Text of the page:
H. and I drove to Centerville this morning to the Royal Bake Shop for some Thanksgiving treats and had breakfast in the cafe there. It’s nice to go to a real bakery for a change–we don’t have one in Vermillion anymore. I don’t count bakeries attached to grocery stores as real ones–even if they do bake their own breads and make their own cakes (Sorry Larry & Monica!).
To me, a real bakery is one that makes all kind of baked goods–breads and pastries. They have a little bell on the door. Their windows are steamy. They might have sandwiches for lunch or not, made with their own fresh bread, but they always have that Bunn coffee maker going, and they smell like a yeasty sweet heaven.
They have a few tables so the regulars can sit down and have a bearclaw or a glazed doughnut and a cup of coffee, but the most space in the place is taken up by the ovens and the glass cases and the racks of breads and rolls and brioche (if you’re lucky) and fritters and Bismarks. They have waxed paper bags.
When I was little and we lived right in Middlebury, my parents would send my brother and I out on our bikes on a Saturday morning with a little cash, and we’d ride over to the Bakery Lane Bakery across from the Grand Union grocery store for yeasted glazed doughtnuts and sugared doughnut holes, wrapping the tops of the waxed paper bags over our handlebars to get them safely home. That bakery is gone now–Middlebury Bagel and Deli has taken its place, and the grocery store is a Shaw’s rather than a Grand Union.
After we’d moved up to the mountain and I was in my late teens, I worked early counter shifts for about six months at the Otter Creek Bakery. We made everything from hearty breads to fancy cakes, tarts, and eclairs (the bakers let me help separate eggs for the cream centers once), plus croutons (I nearly cut my thumb off helping with that), salads, and sandwiches. I had a crush on the head baker, who had brown eyes, a dark full beard, and workingman’s hands, and who also worked as a gardener at Shelburne Farms.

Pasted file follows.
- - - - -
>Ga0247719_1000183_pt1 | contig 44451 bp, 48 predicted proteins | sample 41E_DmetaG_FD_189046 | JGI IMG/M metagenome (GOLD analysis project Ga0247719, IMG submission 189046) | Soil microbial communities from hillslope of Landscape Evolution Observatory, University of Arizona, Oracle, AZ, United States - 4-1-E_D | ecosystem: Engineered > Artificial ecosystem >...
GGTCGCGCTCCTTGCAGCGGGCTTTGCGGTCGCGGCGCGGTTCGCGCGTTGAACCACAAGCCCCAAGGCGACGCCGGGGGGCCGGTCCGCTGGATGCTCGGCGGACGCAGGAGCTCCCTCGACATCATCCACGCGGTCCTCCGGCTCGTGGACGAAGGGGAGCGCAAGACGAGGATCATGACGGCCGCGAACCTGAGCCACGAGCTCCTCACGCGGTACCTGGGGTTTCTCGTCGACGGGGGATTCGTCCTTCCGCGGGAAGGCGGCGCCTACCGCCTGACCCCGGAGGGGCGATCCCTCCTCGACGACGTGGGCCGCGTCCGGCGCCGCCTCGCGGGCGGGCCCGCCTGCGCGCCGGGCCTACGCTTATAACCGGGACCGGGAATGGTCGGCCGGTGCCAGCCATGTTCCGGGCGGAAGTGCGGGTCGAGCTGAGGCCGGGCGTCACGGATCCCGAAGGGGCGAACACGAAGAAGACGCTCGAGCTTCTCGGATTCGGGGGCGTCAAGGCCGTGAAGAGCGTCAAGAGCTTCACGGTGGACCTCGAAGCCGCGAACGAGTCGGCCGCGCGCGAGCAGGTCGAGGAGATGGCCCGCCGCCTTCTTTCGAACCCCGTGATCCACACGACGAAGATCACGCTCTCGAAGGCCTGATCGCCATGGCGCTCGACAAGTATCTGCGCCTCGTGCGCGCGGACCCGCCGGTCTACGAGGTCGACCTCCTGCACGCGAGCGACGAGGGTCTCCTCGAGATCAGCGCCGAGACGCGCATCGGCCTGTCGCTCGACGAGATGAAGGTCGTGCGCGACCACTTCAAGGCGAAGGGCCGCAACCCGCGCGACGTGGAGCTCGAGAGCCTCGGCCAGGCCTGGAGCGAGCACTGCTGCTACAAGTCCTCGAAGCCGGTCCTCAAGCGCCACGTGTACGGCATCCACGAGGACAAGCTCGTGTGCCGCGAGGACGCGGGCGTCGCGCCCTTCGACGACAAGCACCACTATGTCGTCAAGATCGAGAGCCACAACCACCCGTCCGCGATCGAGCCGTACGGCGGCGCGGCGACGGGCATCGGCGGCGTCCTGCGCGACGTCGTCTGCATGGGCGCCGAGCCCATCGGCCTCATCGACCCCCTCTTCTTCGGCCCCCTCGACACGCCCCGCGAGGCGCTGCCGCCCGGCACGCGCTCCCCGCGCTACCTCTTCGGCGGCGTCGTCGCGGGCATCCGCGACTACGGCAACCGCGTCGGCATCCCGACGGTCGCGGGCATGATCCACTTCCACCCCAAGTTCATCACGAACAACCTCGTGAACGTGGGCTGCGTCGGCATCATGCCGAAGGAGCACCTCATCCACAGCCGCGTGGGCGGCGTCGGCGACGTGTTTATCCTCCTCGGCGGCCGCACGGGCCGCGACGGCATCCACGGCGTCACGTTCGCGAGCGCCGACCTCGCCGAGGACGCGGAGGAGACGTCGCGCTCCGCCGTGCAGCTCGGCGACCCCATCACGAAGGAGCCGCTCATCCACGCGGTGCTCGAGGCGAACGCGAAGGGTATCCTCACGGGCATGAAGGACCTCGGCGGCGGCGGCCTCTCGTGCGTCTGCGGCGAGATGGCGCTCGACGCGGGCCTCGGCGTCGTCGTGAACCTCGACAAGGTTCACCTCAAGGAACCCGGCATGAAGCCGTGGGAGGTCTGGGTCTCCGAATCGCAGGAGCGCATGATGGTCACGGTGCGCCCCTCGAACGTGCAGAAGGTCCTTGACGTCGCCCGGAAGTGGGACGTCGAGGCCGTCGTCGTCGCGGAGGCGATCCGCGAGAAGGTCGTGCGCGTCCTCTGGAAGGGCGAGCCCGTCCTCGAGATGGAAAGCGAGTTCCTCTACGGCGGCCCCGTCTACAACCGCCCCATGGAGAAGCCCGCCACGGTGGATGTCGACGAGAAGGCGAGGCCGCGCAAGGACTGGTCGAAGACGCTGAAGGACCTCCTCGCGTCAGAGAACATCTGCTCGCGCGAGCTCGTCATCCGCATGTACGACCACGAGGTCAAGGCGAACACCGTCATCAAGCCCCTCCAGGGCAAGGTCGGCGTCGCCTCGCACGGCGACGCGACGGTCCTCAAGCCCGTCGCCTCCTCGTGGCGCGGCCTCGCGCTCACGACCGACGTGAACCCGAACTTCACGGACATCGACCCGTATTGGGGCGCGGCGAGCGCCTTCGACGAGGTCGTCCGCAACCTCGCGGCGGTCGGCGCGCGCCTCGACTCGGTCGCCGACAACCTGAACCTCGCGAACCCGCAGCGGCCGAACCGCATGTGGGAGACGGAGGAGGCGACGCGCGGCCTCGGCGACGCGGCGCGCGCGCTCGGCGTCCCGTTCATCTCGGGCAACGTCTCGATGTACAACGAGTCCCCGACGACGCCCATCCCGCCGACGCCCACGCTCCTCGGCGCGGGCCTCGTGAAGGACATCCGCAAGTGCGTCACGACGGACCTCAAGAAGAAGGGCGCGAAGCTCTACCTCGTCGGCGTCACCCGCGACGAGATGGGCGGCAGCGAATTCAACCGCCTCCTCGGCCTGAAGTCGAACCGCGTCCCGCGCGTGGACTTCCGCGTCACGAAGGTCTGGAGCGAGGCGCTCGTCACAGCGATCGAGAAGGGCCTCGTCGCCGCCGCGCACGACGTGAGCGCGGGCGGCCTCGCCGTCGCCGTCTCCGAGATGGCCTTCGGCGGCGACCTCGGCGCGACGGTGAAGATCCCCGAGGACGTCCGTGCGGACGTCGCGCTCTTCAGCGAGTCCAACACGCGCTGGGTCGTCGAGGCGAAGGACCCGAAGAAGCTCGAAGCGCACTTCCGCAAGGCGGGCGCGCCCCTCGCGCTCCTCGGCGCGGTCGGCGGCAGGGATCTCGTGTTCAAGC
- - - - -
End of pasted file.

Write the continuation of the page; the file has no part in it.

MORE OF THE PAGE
I loved coming in at six in the morning and getting the coffee going, immersed in a warm bath of bakery scents, and nibbling on a Danish while I got the till ready and stocked the bags. We didn’t sell doughnuts–I remember this well because it was a point of snobbish pride. We were too near the college to vend such proletariat fare. Still, almost every morning some old duffer would come in asking for them and wondering just what kind of bakery didn’t have them.
I still have the plastic mug they gave me to mark my official acceptance into their employee fold. Once you worked there for a few weeks, one of the cake decorators would take a plastic mug and fashion your name in caulk in a fancy script, and that’s what we all used for our morning coffee and afternoon tea while we were there. I probably won’t ever drink out of it again–since I’ve been using it for the past several years as a dog food scoop.
Still, it’d be interesting to see what would happen if I walked in there after all these years and presented it for a refill. I took my son there last winter and Ben, the owner, was still working the counter. I didn’t expect he’d recognize me after the better part of two decades had elapsed, so we just ordered our hot chocolate and muffins and headed back out into the cold, the sweet yeasty scent still trapped in the fibers of our woolly coats.